Songwriter Jodi Phillis is perhaps best known as one of the frontwomen (with Trish Young) of early 90s power-pop sirens, The Clouds. The Clouds played six Big Day Outs, garnered three ARIAS, gained a worldwide following, sold bucketloads and were critics’ darlings – all the time consistently producing literate, highly idiosyncratic music which seemed to draw equally from the glittering perfection of 60s pop, the fuzzbox muscle of 90s rock and European art and poetry.
Their most memorable song – Phillis’ ‘Hieronymus’ – is an ode to the 15th century religious phantastist painter Hieronymus Bosch which astounds to this day for its depth, power and pop smarts. (It is relevant that Phillis is a fine illustrator as well, as her songs seem to shimmer with highly visual imagery).
Bestowed by Rolling Stone Magazine the prickly mantle of ‘a national treasure’, Jodi Phillis has never stopped creating (what truly creative soul can?), working as a film composer as well as currently with vocal group The Glamma Rays and duo Roger Loves Betty with husband Tim Oxley.
Her new solo album – Sonum Vitae – has nothing to do with all of that, and yet everything to do with it all. Six tracks – six improvised tone-poems – charting impressions of life from conception to adolescence, Sonum Vitae is a remarkable body of music from the mind and heart of a truly remarkable musician.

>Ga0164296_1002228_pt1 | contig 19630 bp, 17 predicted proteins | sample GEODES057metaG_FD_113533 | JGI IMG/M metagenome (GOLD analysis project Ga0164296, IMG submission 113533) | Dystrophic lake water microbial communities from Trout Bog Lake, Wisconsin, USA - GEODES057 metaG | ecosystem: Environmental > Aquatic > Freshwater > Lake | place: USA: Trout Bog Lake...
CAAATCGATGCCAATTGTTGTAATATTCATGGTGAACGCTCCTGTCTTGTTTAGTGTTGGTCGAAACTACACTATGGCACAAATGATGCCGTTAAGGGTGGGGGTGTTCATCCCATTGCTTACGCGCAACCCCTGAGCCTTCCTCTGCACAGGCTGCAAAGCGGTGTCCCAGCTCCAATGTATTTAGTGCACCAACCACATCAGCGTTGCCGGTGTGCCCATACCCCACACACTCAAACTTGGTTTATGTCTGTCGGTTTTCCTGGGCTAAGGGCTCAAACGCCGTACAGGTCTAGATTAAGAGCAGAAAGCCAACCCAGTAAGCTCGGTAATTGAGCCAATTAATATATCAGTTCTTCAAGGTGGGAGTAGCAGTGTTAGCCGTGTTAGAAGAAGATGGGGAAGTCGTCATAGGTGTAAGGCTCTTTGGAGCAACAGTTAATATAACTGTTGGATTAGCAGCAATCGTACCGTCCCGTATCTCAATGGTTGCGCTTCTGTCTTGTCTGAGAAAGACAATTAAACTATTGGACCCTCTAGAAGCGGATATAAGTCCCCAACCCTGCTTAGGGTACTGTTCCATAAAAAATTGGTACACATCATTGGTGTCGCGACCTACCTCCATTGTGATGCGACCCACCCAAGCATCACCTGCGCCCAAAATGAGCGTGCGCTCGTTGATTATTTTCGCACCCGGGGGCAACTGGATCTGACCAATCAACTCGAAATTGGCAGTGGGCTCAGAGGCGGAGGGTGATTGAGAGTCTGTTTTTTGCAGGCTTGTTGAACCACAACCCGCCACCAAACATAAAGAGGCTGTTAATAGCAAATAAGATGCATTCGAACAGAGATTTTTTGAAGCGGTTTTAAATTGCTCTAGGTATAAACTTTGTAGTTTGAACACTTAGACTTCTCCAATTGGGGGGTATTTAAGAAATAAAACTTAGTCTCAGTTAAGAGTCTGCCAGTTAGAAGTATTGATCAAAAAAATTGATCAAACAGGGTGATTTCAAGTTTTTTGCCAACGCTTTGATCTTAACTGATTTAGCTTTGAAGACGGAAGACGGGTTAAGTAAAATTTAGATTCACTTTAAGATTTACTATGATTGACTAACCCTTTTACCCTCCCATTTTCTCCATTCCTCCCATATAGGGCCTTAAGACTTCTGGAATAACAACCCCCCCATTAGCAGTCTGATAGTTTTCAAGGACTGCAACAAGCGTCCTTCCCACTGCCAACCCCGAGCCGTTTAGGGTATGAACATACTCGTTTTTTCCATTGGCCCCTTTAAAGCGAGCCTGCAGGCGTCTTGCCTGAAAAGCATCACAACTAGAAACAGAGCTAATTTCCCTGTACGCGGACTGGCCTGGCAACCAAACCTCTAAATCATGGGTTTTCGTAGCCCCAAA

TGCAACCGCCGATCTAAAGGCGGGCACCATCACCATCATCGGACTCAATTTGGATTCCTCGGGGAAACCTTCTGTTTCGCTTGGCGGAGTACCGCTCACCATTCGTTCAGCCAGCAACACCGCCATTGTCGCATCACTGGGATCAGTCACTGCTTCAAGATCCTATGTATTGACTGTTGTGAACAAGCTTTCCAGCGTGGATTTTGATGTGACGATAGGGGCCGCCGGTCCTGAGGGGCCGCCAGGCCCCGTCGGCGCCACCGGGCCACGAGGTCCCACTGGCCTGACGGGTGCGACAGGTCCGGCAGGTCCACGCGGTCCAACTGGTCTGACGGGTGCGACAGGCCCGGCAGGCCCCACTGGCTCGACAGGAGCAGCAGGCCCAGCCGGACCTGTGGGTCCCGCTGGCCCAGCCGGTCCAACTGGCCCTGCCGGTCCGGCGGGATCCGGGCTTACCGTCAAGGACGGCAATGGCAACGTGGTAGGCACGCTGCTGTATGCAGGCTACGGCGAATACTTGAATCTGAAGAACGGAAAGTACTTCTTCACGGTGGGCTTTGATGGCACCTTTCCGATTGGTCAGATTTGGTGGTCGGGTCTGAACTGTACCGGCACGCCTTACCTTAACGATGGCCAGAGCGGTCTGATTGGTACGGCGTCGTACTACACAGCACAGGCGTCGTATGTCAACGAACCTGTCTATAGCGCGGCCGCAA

Phillis stresses that Sonum Vitae (‘The Sound of Life’) is ‘art, not pop’. The pieces are lush and evocative in a cinematic sense, shaping six surprisingly complete sound-worlds for each of the six life-stages (so far) – ‘Conception’, ‘Incubation’, ‘Birth’, ‘Infancy’, Childhood’ and ‘Adolescence’.
‘Conception’ sounds as mystical and mysterious as is the biology of that life-stage, with luminous vocal incanting before a steady rhythm begins a pumping incessance – the rhythm of sex but also reminiscent of Stravinsky‘s ‘factory of nature’ from The Rite of Spring – the rhythm of growth and life.
This regular rhythm rises again and again across Sonum Vitae – a metaphor for the hammer of time that drives us through life, as well as the pulsing pump of life that won’t – can’t – let up. ‘Birth’ takes up the rhythm with cyber cellos pushing life out into the world and then – aaaaaaahhh – massed vocal like the light of the world outside the womb, and the warm love of mother.
It may be ‘art, not pop’ but Phillis’ songwriting smarts cannot be helped – the nursery rhyme harpsichord that intros ‘Infancy’ and the Debussyesque wonky piano of ‘Childhood’ evoke these times of life where discovery is a minute-by-minute thing. ‘Childhood’ also has a spoken word conversation between Mum and Dad on the meaning of Life and love, a conversation that is perfectly placed and apt.
The final tone-poem ‘Adolescence’ is a pink-cloud 50s doo-wop vibe, mirror-ball flecked and romantic as romantic gets. The chorus ‘I’m just sitting on a cloud‘ evokes the opposite of what one would expect from a modern, angsty adolescence. But Phillis writes with such authority that we go with her vision wherever it may lead.
Sonum Vitae is a remarkable work from one of the masters of Australian music and worth a deeper listen. It is available from rogerlovesbetty.com and can also be accessed thru www.facebook.com/jodiphillismusic
Prior to posting this review I asked Jodi Phillis a handful of questions about Sonum Vitae. Here are her responses:
TheOrangePress: Firstly, and most obviously, where did the idea and spark for Sonum Vitae come from?